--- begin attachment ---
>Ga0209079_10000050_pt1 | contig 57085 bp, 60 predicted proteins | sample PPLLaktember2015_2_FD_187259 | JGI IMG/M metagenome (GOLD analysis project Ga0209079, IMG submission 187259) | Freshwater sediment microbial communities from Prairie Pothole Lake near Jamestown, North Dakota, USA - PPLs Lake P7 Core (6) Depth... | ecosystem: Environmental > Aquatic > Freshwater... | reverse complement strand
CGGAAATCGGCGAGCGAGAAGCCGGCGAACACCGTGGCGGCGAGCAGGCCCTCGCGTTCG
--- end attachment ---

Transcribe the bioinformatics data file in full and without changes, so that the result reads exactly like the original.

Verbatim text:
>Ga0209079_10000050_pt1 | contig 57085 bp, 60 predicted proteins | sample PPLLaktember2015_2_FD_187259 | JGI IMG/M metagenome (GOLD analysis project Ga0209079, IMG submission 187259) | Freshwater sediment microbial communities from Prairie Pothole Lake near Jamestown, North Dakota, USA - PPLs Lake P7 Core (6) Depth... | ecosystem: Environmental > Aquatic > Freshwater... | reverse complement strand
CGGAAATCGGCGAGCGAGAAGCCGGCGAACACCGTGGCGGCGAGCAGGCCCTCGCGTTCG